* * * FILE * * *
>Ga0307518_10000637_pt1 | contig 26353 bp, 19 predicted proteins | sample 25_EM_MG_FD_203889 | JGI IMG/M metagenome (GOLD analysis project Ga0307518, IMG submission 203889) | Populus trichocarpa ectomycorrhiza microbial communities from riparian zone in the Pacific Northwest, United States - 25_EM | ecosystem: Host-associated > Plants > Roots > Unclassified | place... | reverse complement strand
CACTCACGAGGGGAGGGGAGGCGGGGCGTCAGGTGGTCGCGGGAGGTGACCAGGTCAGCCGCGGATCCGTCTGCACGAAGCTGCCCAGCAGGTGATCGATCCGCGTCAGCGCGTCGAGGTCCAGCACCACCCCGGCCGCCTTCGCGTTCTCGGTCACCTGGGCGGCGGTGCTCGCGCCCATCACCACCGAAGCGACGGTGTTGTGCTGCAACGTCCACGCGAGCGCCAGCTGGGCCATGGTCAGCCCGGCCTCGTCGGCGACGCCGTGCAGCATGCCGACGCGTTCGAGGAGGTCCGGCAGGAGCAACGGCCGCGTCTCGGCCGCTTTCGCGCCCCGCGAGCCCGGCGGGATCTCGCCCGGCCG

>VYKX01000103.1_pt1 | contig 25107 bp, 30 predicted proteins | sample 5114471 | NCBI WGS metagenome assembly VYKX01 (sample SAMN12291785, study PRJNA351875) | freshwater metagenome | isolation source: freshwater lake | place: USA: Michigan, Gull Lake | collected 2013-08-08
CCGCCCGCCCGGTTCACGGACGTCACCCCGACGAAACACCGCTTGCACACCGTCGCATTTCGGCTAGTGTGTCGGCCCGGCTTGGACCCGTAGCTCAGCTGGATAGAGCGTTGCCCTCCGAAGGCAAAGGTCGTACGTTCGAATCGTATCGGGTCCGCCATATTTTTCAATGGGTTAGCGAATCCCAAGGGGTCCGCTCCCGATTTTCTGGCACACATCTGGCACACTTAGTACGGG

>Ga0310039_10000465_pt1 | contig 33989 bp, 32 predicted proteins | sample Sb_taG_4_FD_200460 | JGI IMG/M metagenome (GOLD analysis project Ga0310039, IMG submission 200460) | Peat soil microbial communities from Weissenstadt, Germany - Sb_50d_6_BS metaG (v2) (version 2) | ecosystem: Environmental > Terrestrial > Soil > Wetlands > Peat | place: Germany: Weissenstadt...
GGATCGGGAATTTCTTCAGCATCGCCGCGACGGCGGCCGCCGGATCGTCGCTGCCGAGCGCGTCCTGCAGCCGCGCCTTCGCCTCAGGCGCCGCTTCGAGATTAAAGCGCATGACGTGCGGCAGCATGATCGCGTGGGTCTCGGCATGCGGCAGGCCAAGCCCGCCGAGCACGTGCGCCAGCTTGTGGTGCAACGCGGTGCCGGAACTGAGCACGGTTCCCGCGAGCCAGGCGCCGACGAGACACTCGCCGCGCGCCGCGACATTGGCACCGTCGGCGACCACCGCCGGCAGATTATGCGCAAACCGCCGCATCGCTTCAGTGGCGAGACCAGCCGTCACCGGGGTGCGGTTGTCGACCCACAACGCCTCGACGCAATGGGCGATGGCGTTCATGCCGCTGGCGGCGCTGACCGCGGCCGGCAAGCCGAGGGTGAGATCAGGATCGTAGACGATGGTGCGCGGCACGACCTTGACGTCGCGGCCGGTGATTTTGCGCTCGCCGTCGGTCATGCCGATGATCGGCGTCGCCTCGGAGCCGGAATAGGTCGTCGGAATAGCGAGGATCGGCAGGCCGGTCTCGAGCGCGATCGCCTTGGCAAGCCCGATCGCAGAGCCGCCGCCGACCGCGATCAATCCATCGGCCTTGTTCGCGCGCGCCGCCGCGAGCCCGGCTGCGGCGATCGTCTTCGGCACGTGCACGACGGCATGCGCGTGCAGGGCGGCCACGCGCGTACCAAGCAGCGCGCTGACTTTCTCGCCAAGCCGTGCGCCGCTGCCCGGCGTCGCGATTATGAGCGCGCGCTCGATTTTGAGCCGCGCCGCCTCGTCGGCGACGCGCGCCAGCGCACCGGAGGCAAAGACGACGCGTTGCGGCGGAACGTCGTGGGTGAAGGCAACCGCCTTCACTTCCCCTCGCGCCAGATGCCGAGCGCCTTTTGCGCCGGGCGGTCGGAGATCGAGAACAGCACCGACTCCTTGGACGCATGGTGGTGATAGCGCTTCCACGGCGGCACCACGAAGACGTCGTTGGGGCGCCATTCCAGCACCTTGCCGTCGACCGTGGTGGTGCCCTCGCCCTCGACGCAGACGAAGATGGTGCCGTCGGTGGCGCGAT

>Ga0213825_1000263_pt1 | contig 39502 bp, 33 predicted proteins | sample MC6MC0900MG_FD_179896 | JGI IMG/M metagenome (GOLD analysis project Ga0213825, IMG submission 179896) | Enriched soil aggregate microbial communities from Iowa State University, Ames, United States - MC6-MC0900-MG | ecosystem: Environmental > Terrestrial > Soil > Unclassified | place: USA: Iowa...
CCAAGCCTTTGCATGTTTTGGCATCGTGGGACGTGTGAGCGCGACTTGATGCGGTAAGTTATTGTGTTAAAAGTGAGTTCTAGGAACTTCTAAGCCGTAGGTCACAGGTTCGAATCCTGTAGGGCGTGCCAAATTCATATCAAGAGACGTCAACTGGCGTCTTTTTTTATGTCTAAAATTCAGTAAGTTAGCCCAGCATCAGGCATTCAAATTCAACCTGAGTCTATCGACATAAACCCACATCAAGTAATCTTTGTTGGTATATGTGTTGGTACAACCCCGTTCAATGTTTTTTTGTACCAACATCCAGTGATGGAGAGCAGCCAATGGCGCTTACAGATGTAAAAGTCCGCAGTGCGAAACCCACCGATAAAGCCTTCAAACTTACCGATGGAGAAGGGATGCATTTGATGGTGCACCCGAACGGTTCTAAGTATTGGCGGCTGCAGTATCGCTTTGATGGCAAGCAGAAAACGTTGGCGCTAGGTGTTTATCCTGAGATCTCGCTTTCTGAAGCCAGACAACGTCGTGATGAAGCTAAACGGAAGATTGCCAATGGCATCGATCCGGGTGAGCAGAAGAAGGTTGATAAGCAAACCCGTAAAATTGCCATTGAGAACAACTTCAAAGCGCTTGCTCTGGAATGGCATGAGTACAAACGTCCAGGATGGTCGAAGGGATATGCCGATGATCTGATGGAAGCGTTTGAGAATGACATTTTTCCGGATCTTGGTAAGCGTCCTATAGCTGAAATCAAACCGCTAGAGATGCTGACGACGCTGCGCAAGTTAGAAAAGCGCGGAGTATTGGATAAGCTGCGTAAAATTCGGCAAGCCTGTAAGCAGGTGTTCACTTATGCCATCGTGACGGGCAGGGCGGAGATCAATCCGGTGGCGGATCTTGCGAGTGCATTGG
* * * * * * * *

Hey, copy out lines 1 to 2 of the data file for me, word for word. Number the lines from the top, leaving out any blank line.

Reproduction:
>Ga0307518_10000637_pt1 | contig 26353 bp, 19 predicted proteins | sample 25_EM_MG_FD_203889 | JGI IMG/M metagenome (GOLD analysis project Ga0307518, IMG submission 203889) | Populus trichocarpa ectomycorrhiza microbial communities from riparian zone in the Pacific Northwest, United States - 25_EM | ecosystem: Host-associated > Plants > Roots > Unclassified | place... | reverse complement strand
CACTCACGAGGGGAGGGGAGGCGGGGCGTCAGGTGGTCGCGGGAGGTGACCAGGTCAGCCGCGGATCCGTCTGCACGAAGCTGCCCAGCAGGTGATCGATCCGCGTCAGCGCGTCGAGGTCCAGCACCACCCCGGCCGCCTTCGCGTTCTCGGTCACCTGGGCGGCGGTGCTCGCGCCCATCACCACCGAAGCGACGGTGTTGTGCTGCAACGTCCACGCGAGCGCCAGCTGGGCCATGGTCAGCCCGGCCTCGTCGGCGACGCCGTGCAGCATGCCGACGCGTTCGAGGAGGTCCGGCAGGAGCAACGGCCGCGTCTCGGCCGCTTTCGCGCCCCGCGAGCCCGGCGGGATCTCGCCCGGCCG